One way to project a grandiose image on to others is to intimidate and oppress others. That way, a narcissist can say, “At least I'm better off than this person whom I am kicking around, this person on whom I project all my insecurities and inadequacies, this person whom I can use as a convenient dumping ground for all my hostility.” For a while the cowboy narcissistic society known as the USA could use the entire world as a mirror to reflect its grandiosity back to the eyes of the chief beneficiaries of that grandiosity. And Anglo-Americans didn't even have to leave the country to find people to kick around – what with slavery, Jim Crow, separate-but-equal laws, and “institutional,” covert racism, there were plenty of victims to dominate.

Then something happened – a critical mass of unrest and unwillingness on the part of the victims of this oppression to take any more. The unwillingness was expressed in such a way that the beneficiaries of American privilege saw that they couldn't continue in their evil ways without risking the loss of that privilege, and maybe even of anything resembling a civil society. That, I am sure, was one thing that persuaded the leaders of American society to lighten up a little.

But now, the privileged sector of the United States is losing its place in the world, due to forces beyond its control. This seems to be provoking a psychological crisis, and some of these people seem to want to roll back the clock to a time when they could use nonwhite people in this country as a punching bag/target stop/dumping ground for their unresolved insecurity and hostility. In their clock-fixing attempts, they are quite bold. But this shouldn't be happening, should it? After all, we have a black President!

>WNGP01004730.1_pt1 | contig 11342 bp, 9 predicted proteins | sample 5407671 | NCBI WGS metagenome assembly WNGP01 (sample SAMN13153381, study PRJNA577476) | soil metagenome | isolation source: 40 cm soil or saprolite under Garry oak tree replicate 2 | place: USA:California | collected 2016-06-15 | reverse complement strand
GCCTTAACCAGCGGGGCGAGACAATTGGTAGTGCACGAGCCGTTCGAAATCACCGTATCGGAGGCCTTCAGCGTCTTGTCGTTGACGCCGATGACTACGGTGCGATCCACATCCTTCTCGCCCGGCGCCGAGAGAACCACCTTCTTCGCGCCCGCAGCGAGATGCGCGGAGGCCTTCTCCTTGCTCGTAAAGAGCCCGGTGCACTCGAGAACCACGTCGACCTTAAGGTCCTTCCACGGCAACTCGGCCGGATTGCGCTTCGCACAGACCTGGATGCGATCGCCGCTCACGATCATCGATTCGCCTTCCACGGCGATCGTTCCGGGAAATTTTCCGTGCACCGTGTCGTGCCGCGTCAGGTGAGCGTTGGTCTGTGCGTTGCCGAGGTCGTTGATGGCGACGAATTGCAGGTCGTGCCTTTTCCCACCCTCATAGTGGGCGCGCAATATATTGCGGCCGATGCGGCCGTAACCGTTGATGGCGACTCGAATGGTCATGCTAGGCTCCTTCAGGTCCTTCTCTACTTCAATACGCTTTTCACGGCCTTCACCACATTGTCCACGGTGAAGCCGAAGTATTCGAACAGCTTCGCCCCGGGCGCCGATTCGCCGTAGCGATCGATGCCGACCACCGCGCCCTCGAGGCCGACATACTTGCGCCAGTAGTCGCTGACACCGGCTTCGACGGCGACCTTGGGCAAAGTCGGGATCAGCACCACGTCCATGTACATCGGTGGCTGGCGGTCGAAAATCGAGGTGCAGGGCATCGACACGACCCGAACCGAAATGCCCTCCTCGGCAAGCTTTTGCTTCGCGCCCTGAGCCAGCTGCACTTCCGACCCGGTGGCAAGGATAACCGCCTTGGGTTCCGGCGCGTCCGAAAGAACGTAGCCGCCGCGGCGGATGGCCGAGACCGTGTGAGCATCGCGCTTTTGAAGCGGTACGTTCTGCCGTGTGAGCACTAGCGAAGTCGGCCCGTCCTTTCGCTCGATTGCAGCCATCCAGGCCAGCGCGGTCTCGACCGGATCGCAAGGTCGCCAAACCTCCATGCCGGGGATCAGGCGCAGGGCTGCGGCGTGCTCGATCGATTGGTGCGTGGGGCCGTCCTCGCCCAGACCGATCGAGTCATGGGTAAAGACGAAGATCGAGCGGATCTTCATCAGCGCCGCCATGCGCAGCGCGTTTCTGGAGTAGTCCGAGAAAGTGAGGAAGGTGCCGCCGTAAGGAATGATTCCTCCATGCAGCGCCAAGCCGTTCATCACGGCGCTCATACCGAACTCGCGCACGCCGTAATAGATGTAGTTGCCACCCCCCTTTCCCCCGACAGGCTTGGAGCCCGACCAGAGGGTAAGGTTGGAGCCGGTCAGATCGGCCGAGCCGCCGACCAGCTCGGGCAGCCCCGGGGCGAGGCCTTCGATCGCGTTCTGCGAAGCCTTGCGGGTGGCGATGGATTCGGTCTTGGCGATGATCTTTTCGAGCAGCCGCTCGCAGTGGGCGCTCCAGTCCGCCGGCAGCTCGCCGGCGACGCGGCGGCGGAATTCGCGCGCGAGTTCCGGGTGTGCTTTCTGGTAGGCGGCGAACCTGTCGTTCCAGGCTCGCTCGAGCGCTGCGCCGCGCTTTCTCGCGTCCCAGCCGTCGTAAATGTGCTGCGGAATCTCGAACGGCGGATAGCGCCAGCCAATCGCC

Yes we do. But over the last five years, Barack Obama has very obviously proven himself to be nothing more than the lesser of two evils. By now, when one says, “the lesser of two evils,” the eyes of his audience usually glaze over – the phrase has become a cliché. So let me present an illustration. If a gang of thugs breaks down the door of your house and tells you that you have a choice between having your teeth punched down your throat or having your car torched, you have a choice to make between the lesser of two evils! If we add a few more evils to choose from, such as having your house burned down, having your identity stolen, or being sexually assaulted (“raped” in plainer language), you have the smorgasbord that American politics has become with our token inclusion of third-party candidates like Ron and Rand Paul. (Is a choice for Ron a choice to be raped?  Is a choice for Rand a choice to drink battery acid?)  I voted for Barack Obama twice because I didn't want my teeth punched down my throat. But I have very little hope that he will keep my house from being burned down. Obama does seem quite hot to “protect” people in other countries from not being raped by the West – even to the point of sending American bombs, arms and troops where they're not wanted. What evil can you live with, dear reader?

But to those who want to roll back the clock, I have just one warning. By trying to make a clock run backwards, you may wind up breaking the clock. I vividly remember the overt racist garbage (utter garbage!) I had to put up with growing up in this country, and the more covert and insidious attempts to destroy me made by others whom I met in my adulthood. And why? Because my skin looks different from theirs? What utter garbage! What did I ever do to these people? Here's my policy: I want my home and my life to be a clinic of mercy to anyone who needs it, anyone who walks in the door – red or yellow, black or white. But here's my warning to the clock-tinkerers: you won't peaceably roll the clock back on me.  I'm not putting up with it again.